||Sailing to Newfoundland
The 'MV Blue Puttees'
docked in Port aux Basques harbour in winter.
During the summer months, ferries cross
between Nova Scotia and Newfoundland 2 or 3
times a day, depending on the schedule.
Blue Puttees' and the 'MV Highlanders' are
among the largest ice-breaking passenger
ferries in the world. And they dock right
here in Port aux Basques. It's quite a sight
to watch the stream of vehicle traffic that
disembarks from them each day.
Read more here.
Highway at Channel-Port aux Basques. The
ferry and bus terminal are just around the
corner, 2 kilometres away.
The wonderful St.
Na Creige golf course is just a few
miles north of Port aux Basques at St.
by familiar winds, a transit point for more
than 500,000 people per year, and a good
place to live: learn more about Port aux
Basques and southwestern Newfoundland.
Read more about Channel - Port aux
Read more about our area.
|Gros Morne National Park
That's the Gulf of
St. Lawrence in the background. You can hike
to the top of Gros Morne Mountain, but
'check in' with Park Headquarters in Rocky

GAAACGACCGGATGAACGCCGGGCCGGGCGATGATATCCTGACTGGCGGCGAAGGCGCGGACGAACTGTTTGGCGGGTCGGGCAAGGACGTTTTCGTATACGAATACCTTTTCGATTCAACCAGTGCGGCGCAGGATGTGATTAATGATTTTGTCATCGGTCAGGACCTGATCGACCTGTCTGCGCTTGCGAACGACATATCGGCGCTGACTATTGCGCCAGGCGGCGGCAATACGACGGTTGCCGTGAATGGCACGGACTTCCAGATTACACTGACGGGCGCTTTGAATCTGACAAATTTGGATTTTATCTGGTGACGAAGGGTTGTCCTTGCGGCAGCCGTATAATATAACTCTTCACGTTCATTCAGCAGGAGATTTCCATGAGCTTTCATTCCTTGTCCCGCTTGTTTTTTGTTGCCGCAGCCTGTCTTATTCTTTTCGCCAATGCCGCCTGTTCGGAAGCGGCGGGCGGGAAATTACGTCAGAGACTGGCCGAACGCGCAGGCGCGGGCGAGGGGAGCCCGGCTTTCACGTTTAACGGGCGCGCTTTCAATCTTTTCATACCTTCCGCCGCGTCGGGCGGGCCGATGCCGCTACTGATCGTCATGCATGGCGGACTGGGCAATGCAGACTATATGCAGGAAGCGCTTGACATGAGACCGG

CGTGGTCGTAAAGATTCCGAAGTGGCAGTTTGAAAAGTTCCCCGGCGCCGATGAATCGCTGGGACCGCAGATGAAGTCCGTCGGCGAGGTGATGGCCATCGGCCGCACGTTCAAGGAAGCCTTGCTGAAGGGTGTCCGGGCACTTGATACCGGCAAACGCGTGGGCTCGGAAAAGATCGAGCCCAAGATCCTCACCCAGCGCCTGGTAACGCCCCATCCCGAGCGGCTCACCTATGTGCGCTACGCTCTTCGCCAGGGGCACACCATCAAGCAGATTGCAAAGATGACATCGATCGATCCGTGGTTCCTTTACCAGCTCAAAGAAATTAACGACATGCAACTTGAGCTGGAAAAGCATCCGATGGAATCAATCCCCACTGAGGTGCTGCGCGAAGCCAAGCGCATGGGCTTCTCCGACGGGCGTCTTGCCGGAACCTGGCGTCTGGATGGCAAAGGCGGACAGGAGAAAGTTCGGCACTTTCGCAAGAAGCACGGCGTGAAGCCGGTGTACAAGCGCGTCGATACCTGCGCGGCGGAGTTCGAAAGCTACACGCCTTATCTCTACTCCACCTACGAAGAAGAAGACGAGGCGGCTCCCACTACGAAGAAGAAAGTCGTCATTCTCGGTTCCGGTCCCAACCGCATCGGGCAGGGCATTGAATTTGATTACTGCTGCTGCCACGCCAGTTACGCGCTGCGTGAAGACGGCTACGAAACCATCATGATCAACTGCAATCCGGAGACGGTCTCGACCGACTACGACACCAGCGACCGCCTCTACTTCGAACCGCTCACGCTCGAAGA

Harbour first, just in case the fog comes in
and you get lost. Happens once in a while.
You'll find some interesting facts about
||L'Anse aux Meadows
National Historic Site
Viking knorrs approach L'Anse aux
Meadows in 2000.
of St. John's Harbour (click
at Long Point, Port aux Port Peninsula (click image)
Hermitage: St. Mary's Place of Solitude
In the Codroy Valley of southwestern
Alpacas of Newfoundland
Properties, St. Anthony
March Museum (Grand Falls-Windsor)
Museum, Art Gallery, Archives
National Historic Site of Canada
Official Anthem of Newfoundland and Labrador
Read about the torpedoeing and
sinking of the S.S. Caribou on October
Voyage of the S.S. Caribou
about the fascinating story of:
Voyage of His Majesty's Transport
online book The Myth and Mystery of John
Cabot can be found at this link:
and Mystery of John Cabot
Take a look, and
read about, the first regular ferry to sail
between Port aux Basques and North Sydney:
S.S. Bruce, 1897-1911
of dried birch has the same heating value
as approximately 110 gallons (500 litres)
of furnace oil.
Highway in Newfoundland
Selections from archives in Newfoundland and
Rules for Newfoundland (1633)